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Letter from President of International Wodehouse Association
/ 15 2001 .: 120 .. / Letter from President of International Wodehouse Association

Lady and Gentleman

I am very happy to enclose the following for your first Russian Society meeting, which I believe is later this month. I would be very happy if you read it out in English, Russian, or any other language!

Message from Tony Ring, President of The International Wodehouse Association

I have been told that the Russian Wodehouse Society has arranged a meeting in Moscow in October, and I am delighted to write not only with my support but with that of all the member Societies.

The IWA was formed three or four years ago to act as a focal point for Wodehousean projects which required international input, and does not interfere with activities of individual members. We have just completed our second project, to produce an update to the McIlvaine Bibliography of Wodehouses work which had been published in 1990. I am pleased to report that there is a considerable Russian content in this Addendum, thanks to the input of Michel Kuzmenko and Masha Lebedeva, and I hope that the two copies sent to Masha will have arrived in time for your meeting.

The first project had involved each member Society organising a ballot amongst members to determine their favourite short stories in each Wodehouse series. The results were tabulated and presented to the British publisher Hutchinson, which incorporated the most popular choices in their new anthology What Ho, The Best of P G Wodehouse, published in February 2000 to commemorate the twenty-fifth year of P G Wodehouses death.

Members of the IWA include societies in the UK, USA, Sweden. Belgium, Netherlands and India, each of which have been in existence for some years. In three other countries, including Russia, admirers of Wodehouse have established ways of making contact through meetings, correspondence or the internet, but have not yet sought to join the IWA. If your society would like to discuss possible membership with the IWA, I suggest you designate one of your members as a contact point. Perhaps it would be helpful to point out that there are no subscriptions, and meetings are only held when a few of the representatives (one per country) are in the same city for other reasons! The work is done by e-mail and correspondence. I am delighted to say that I have met Masha Lebedeva and one of your senior translators, Natalia Trauberg, to whom I (or to be more accurate, my wife) gave lunch. I have corresponded with another translator, Inna Bernstein and Michel Kuzmenko.

The popularity of the work of P G Wodehouse remains very high, and is increasing in some areas of the world. In a time of international anxiety, his writing represents a haven of peace and tranquillity into which many people like to retreat for a while. In the last ten years many new translations of his works have been made: you will be aware of the almost forty books now available in Russian, but the Bulgarians and the Estonians have also been active. Western European countries such as Spain and France also regularly publish new versions, while there are more titles in print in Italian even than in English!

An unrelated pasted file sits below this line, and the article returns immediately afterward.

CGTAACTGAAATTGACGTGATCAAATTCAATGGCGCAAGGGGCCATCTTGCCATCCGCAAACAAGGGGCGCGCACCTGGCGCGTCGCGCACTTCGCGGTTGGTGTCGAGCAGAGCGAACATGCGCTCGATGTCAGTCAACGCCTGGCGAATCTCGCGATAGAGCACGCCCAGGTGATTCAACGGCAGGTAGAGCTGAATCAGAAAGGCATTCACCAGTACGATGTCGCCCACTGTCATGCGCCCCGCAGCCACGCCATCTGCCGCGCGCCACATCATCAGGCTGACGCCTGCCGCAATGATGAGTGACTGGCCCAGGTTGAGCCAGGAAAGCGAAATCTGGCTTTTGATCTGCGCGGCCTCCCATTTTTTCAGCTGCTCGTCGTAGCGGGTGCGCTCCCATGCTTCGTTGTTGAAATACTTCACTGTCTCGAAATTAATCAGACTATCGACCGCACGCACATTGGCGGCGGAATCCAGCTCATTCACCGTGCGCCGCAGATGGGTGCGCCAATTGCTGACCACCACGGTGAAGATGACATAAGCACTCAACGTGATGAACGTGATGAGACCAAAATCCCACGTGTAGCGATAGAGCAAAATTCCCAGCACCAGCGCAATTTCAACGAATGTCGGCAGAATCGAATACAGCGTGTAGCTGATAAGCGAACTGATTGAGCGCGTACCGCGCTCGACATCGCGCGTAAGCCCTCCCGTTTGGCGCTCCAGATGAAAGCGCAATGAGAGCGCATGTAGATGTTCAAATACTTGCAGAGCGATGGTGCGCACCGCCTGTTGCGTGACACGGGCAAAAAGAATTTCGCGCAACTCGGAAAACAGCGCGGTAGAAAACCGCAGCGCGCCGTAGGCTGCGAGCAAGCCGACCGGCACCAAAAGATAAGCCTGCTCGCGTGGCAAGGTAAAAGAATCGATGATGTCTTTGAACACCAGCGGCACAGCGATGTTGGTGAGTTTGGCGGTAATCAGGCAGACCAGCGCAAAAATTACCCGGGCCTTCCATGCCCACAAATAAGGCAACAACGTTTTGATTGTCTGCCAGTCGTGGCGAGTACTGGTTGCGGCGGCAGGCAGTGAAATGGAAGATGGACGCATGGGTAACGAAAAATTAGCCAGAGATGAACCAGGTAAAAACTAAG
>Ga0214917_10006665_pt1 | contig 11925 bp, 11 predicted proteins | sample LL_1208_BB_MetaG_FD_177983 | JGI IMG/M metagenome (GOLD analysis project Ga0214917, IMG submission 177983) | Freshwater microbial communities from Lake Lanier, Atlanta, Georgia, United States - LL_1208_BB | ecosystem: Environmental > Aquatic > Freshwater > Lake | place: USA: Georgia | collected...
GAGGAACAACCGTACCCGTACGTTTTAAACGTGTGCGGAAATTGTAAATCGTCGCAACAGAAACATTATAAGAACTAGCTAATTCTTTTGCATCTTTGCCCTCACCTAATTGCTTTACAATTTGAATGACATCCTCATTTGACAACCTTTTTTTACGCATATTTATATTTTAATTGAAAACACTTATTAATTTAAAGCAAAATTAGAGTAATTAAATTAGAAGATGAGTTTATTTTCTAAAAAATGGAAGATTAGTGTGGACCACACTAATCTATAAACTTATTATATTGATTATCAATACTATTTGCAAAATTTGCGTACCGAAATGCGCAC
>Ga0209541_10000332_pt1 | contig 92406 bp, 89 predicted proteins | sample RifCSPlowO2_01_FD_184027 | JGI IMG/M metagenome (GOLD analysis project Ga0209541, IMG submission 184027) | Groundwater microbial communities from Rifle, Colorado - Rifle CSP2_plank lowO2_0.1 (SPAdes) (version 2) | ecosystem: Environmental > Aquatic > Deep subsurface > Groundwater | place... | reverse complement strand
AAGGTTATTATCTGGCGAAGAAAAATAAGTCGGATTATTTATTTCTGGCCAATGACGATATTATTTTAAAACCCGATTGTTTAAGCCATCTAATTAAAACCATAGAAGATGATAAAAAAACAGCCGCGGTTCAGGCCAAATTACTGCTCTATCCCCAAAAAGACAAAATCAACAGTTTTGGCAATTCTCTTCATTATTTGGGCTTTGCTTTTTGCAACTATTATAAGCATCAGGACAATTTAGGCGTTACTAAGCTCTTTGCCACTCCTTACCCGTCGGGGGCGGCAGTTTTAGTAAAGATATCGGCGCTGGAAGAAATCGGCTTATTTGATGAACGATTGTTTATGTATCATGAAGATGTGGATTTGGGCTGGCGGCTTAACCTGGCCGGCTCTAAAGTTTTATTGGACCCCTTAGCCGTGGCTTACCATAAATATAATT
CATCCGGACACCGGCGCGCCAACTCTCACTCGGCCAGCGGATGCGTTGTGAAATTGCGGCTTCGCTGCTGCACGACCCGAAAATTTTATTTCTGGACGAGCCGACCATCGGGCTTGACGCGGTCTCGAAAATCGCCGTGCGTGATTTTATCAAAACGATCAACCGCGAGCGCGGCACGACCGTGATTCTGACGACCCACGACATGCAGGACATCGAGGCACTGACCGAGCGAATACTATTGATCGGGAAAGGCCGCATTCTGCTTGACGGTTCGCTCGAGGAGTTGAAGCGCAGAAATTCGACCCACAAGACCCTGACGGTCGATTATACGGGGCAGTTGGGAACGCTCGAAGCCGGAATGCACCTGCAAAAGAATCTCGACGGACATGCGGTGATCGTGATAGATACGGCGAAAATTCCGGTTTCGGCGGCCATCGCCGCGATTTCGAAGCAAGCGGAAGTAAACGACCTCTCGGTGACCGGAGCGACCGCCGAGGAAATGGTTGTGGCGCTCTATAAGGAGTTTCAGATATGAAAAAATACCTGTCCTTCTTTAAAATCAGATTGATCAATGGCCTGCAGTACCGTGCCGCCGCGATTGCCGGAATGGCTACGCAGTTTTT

Many of you are aware of the Jeeves and Wooster TV programmes starring Stephen Fry and Hugh Laurie that were produced in the early 1990s. All four series are available on video using the British configuration, and the first two are now available on DVD. Something like forty of Wodehouses books have been recorded, unabridged, by various readers and issued by Chivers in their Audio Book Collection, and tapes of many abridged or dramatised readings have been produced by Penguin, the BBC or others.

Penguin have recently reprinted almost fifty books, and Everyman has now published the first twelve title in its hardback Collectors Edition. This activity demonstrates that the publishers still think Wodehouse is still highly viable commercially.

One reason why he is popular is that he has created his fantasy world, into which anyone can invite themselves. But another relevant matter is that he is readable on different levels. The good English reader can understand much of the clever use of English. But dont be upset if you think you are missing something. Most English readers read the books the first time for plot and character, and perhaps do not appreciate the quality of the language, and the disguised jokes, until the second or third reading. Perhaps the most important quality of Wodehouses writing is that he is accessible to all, basing much of his writing on the reporting of real, straightforward incidents and characters in a highly exaggerated way, and lightening the complexities of the English language with imaginative metaphors and very funny similes.

From October 12 to October 14, the American Wodehouse Society is holding its Biennial convention, this year in Philadelphia. At the time of writing this note, preparation were being finalised for the meeting, but I plan to report the intention to hold this meeting, and you may be sure that the best wishes of the 150 or 200 people attending will be with you.

I have been trying to trace copies of the books which I am told you cannot find in Moscow. Most of those listed are out of print, but I will continue to offer what help I can. In the meantime, I wish you well, and trust that this meeting will be the first of many.

Tony Ring
President, International Wodehouse Association
October 4, 2001

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